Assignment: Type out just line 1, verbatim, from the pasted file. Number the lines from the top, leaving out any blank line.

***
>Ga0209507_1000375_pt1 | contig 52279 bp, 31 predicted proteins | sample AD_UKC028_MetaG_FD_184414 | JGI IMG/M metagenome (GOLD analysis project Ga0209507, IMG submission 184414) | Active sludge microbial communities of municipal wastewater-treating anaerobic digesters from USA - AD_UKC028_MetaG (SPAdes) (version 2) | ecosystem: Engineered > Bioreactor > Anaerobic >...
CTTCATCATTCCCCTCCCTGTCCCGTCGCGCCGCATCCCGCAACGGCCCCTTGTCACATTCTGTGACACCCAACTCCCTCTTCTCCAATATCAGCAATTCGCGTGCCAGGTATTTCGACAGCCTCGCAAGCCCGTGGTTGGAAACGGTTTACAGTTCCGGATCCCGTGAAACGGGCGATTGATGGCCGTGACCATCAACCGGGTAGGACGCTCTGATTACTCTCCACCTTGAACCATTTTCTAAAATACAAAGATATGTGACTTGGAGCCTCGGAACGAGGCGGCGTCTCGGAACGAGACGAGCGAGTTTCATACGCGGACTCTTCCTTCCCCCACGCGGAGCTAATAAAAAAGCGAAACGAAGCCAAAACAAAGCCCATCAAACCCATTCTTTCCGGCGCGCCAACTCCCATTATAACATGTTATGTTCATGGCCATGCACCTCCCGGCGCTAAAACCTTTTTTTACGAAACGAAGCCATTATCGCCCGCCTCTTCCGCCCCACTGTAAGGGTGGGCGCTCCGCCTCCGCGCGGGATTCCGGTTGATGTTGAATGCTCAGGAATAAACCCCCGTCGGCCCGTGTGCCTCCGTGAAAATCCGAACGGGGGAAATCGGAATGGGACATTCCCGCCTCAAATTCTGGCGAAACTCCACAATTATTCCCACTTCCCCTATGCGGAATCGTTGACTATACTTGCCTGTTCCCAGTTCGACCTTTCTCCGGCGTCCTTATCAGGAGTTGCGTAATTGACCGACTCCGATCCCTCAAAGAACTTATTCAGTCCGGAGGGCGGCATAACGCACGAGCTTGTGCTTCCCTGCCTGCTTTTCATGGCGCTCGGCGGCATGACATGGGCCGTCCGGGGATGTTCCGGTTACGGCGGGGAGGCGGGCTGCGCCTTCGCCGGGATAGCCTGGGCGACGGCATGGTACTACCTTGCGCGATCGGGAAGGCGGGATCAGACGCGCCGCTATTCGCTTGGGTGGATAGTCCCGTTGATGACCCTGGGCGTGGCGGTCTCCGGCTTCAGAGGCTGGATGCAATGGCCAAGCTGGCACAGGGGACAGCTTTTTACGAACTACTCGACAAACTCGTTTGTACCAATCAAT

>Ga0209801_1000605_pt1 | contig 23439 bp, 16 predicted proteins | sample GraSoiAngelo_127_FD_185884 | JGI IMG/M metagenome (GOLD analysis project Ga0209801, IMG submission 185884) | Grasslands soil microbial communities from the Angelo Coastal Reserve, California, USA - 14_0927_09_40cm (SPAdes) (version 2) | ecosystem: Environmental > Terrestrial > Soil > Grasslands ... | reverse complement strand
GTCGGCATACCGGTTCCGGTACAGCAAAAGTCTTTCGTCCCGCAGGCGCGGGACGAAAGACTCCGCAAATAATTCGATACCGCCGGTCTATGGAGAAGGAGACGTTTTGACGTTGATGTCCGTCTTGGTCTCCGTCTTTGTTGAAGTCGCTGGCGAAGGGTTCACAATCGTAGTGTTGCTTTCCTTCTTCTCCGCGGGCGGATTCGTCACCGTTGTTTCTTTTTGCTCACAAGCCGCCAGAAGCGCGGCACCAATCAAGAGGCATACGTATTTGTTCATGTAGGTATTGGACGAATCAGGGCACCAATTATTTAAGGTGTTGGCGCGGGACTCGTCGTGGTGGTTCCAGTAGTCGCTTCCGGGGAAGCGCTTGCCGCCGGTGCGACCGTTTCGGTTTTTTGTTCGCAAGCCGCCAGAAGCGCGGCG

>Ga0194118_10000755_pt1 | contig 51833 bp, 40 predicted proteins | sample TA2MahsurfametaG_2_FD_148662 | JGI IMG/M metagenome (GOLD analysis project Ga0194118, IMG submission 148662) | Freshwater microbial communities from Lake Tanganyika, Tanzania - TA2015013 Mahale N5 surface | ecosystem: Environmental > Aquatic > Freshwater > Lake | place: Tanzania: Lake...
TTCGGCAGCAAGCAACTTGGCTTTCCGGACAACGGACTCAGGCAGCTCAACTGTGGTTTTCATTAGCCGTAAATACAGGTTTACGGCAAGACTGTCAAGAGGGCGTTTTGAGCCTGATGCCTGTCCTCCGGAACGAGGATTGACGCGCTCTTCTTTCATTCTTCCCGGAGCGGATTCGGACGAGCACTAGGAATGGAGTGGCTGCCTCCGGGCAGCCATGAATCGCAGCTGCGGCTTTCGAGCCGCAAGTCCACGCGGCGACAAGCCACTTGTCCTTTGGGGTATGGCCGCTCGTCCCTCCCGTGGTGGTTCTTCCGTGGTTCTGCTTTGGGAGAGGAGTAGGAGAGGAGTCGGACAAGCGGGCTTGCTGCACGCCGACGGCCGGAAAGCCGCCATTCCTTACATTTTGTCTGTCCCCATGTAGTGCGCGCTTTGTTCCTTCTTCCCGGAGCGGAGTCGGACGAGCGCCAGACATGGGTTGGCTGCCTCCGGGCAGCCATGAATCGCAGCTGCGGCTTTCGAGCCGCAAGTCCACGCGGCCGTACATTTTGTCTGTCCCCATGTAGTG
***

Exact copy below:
>Ga0209507_1000375_pt1 | contig 52279 bp, 31 predicted proteins | sample AD_UKC028_MetaG_FD_184414 | JGI IMG/M metagenome (GOLD analysis project Ga0209507, IMG submission 184414) | Active sludge microbial communities of municipal wastewater-treating anaerobic digesters from USA - AD_UKC028_MetaG (SPAdes) (version 2) | ecosystem: Engineered > Bioreactor > Anaerobic >...